Watson, who visited ESPN’s campus in Bristol, Connecticut, on Friday to serve as a guest analyst on a variety of programs, admitted Graham’s negotiations have been more public than most because of his franchise-tag grievance hearing. But he said it’s really no different than typical contract situations, which can also get heated at times.
“I’m very confident that it’ll be resolved the right way and guys can move forward,” Watson said during a break between his on-air appearances. “Obviously it’s always tough when you go through litigation with somebody, and it can probably get heated. And I’m sure there are emotions on both sides. But that is the business side of the game.
“And it’s unfortunate that it came to that and that it was so public. But I really think -- I know, I don’t think -- I know that Jimmy loves New Orleans and I know that he loves our team and the organization and he loves playing here. And we love him, everybody wants him here, coaches included. So when it comes down to contract situations, that’s just a necessary evil. ... Not even evil, but just a necessary progression of getting a player here.”
Watson was asked specifically by host Robert Flores on the Football Today podcast about the unique situation where Saints coach Sean Payton essentially testified against Graham during Graham’s grievance hearing. And Watson admitted that he found that interesting, but he still classified it as part of the business side of the game.
“Welcome to the business side of football,” Watson said. “And a lot of times we don’t see this part because rarely does a situation make it all the way to arbitration. But that’s the business side of football. And it’s kind of no different than a contract situation where there’s a heated discussion over contracts, things are said back and forth. And in the end, both sides are able to amicably move on and back to the business of football once there’s an agreement in place.
“But I’m with you. I was thinking much the same thing when I heard that Coach Payton was having to testify, and I don’t know if he was testifying on his own accord or was being forced to, and I also don’t know what conversations he’s had with Jimmy since then and where their relationship stands. But I do know that if and when Jimmy makes it back, and hopefully sooner than later, things will be smoothed over and we'll get to trying to play Saints football and winning championships.”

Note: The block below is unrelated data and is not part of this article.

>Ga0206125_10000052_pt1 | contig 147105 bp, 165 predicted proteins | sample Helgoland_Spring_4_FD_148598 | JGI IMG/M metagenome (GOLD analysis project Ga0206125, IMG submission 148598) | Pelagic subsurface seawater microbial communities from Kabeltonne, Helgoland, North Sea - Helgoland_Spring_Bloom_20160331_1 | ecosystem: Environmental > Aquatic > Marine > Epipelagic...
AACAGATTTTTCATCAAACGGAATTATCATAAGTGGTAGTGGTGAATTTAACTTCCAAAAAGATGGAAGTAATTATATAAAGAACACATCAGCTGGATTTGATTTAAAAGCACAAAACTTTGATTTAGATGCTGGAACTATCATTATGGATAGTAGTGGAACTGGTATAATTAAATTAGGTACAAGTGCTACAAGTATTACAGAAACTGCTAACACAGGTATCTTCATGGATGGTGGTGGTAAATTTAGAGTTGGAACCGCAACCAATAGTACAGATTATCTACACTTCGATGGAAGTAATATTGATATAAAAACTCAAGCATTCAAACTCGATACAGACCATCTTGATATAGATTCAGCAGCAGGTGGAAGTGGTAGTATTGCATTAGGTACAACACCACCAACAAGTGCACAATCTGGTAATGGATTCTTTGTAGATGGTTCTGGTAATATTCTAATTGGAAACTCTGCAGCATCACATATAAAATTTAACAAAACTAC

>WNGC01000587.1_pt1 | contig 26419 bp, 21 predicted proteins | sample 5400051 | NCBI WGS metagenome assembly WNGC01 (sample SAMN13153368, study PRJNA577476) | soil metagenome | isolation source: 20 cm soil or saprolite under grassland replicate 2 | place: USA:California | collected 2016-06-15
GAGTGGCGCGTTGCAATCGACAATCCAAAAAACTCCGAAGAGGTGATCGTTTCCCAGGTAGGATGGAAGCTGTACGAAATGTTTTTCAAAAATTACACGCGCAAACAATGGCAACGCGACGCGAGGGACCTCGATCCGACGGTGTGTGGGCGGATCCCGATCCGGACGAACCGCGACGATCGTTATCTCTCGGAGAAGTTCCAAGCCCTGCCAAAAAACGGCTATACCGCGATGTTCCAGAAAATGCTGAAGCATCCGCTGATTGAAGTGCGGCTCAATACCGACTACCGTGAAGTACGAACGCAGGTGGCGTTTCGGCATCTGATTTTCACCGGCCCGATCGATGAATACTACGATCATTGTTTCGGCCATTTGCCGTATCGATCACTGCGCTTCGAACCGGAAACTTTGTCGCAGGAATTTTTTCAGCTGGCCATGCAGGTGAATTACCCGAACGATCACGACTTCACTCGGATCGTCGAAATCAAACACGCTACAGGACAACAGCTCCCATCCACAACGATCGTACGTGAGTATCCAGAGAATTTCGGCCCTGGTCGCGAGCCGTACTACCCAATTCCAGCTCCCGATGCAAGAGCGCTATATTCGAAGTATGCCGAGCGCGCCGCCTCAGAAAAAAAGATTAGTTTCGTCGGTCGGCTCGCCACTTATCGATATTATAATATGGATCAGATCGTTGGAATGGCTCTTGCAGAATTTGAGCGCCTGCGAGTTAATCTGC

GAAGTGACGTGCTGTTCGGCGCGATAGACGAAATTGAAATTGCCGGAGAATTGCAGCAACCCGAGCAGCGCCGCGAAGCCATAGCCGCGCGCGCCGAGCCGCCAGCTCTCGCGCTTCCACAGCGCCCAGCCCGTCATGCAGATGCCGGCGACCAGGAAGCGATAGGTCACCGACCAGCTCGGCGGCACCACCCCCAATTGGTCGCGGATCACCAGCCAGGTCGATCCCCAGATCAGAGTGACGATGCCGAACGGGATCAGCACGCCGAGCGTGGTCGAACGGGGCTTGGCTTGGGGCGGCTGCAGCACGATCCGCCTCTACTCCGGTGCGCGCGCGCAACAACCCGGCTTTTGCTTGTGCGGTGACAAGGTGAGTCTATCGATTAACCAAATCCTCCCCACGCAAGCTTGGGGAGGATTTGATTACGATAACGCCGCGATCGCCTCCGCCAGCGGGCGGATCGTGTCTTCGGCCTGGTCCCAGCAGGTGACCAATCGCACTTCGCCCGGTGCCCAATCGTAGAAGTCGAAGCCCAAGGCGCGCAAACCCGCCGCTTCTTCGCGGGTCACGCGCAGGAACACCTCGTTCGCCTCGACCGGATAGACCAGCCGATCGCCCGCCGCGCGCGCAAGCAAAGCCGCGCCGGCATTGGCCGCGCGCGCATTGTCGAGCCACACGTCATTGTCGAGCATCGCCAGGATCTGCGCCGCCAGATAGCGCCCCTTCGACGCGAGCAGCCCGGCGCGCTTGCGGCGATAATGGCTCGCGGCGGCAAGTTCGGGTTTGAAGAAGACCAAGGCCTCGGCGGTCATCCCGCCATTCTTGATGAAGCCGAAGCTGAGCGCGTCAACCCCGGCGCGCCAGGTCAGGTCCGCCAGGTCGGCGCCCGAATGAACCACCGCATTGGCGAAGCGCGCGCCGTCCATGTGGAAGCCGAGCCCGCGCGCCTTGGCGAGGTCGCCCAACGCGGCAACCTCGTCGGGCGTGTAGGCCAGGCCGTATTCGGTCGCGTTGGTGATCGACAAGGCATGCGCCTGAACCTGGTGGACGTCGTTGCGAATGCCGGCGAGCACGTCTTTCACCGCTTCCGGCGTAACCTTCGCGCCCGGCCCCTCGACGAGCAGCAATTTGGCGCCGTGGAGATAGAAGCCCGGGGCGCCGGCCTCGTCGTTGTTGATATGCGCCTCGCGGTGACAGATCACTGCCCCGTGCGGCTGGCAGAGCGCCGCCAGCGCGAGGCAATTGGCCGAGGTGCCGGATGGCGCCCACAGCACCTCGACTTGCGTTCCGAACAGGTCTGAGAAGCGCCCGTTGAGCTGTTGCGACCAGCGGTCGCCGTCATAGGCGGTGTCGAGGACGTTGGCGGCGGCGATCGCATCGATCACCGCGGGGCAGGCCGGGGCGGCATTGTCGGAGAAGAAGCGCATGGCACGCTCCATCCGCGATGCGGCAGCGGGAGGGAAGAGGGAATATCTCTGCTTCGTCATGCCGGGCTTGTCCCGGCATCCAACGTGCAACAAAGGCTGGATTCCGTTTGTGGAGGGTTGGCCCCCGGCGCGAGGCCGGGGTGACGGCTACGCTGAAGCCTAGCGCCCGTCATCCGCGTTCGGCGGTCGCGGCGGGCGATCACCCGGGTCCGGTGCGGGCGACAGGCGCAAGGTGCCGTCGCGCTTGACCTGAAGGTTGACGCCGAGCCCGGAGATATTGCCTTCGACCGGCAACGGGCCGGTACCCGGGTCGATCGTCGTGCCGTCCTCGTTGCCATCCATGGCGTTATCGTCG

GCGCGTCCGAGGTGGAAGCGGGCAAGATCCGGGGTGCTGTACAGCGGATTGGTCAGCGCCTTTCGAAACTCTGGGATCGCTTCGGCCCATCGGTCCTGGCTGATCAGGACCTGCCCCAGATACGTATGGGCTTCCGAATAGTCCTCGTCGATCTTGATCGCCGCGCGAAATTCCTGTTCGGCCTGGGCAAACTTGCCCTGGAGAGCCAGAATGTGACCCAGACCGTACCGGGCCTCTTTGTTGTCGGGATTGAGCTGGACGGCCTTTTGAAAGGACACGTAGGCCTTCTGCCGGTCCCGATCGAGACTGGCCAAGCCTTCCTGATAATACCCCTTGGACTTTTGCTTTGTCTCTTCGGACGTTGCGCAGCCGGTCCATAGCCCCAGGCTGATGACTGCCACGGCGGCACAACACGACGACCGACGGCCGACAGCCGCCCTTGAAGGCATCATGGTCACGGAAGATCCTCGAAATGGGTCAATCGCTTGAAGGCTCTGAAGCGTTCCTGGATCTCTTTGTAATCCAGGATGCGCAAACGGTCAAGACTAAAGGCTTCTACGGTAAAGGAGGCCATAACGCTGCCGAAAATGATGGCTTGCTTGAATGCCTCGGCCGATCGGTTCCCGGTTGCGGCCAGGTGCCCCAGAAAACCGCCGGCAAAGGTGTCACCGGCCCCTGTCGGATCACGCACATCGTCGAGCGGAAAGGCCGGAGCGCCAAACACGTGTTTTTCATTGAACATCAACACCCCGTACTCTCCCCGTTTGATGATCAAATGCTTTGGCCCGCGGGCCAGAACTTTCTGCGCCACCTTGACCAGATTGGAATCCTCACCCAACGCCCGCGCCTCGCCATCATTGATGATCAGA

Graham and the Saints have until Tuesday to work out a long-term contract agreement. Otherwise, Graham can only sign a one-year deal this season under the league's franchise-tag rules. If a long-term deal is not reached by Tuesday, the "business" could get even uglier since it could lead to a lengthy training camp holdout. But many times, deals get done at the 11th hour before these mid-July deadlines -- as was the case with the Saints and Drew Brees in 2012.
As for how the grievance hearing played out -- with arbitrator Stephen Burbank ruling that Graham is, in fact, a tight end instead of a wide receiver -- Watson said he always thought it would be a 50-50 proposition. But he thinks it will be important for the NFL and NFLPA to better clarify things in the future since the new breed of hybrid tight/end receiver is only growing around the league.
“You can even see with the decision, he kind of just had to make a line of demarcation when he talked about the four yards away from the tackle. So it’s still kind of vague,” Watson said of Burbank’s ruling. “I think that Jimmy is somewhat of a pioneer in that area because it got all the way to arbitration, but I think it’s going to come up again with other tight ends, especially because so many tight ends are coming up and being used as more traditional wide receivers, kind of in that in-between area. The NFL goes through change a lot and things evolve. And as the game changes and as players change, there has to be different conversations.”
Watson also talked about topics ranging from Brees to LeBron James on ESPN’s “First Take.” However, James’ signing began to dominate the news as the day went on, cutting short some of Watson’s appearance schedule.
This was the second time Watson has gone through the ESPN “Car Wash” during his 11-year NFL career. He has also served as a guest analyst frequently on the NFL Network and previously did some local TV work while with the Cleveland Browns and New England Patriots.
Watson, who took part in the NFL’s “Broadcast Boot Camp” last year, said he “definitely” has an interest in broadcasting as a post-football career and just wanted to get in some “reps” during the offseason.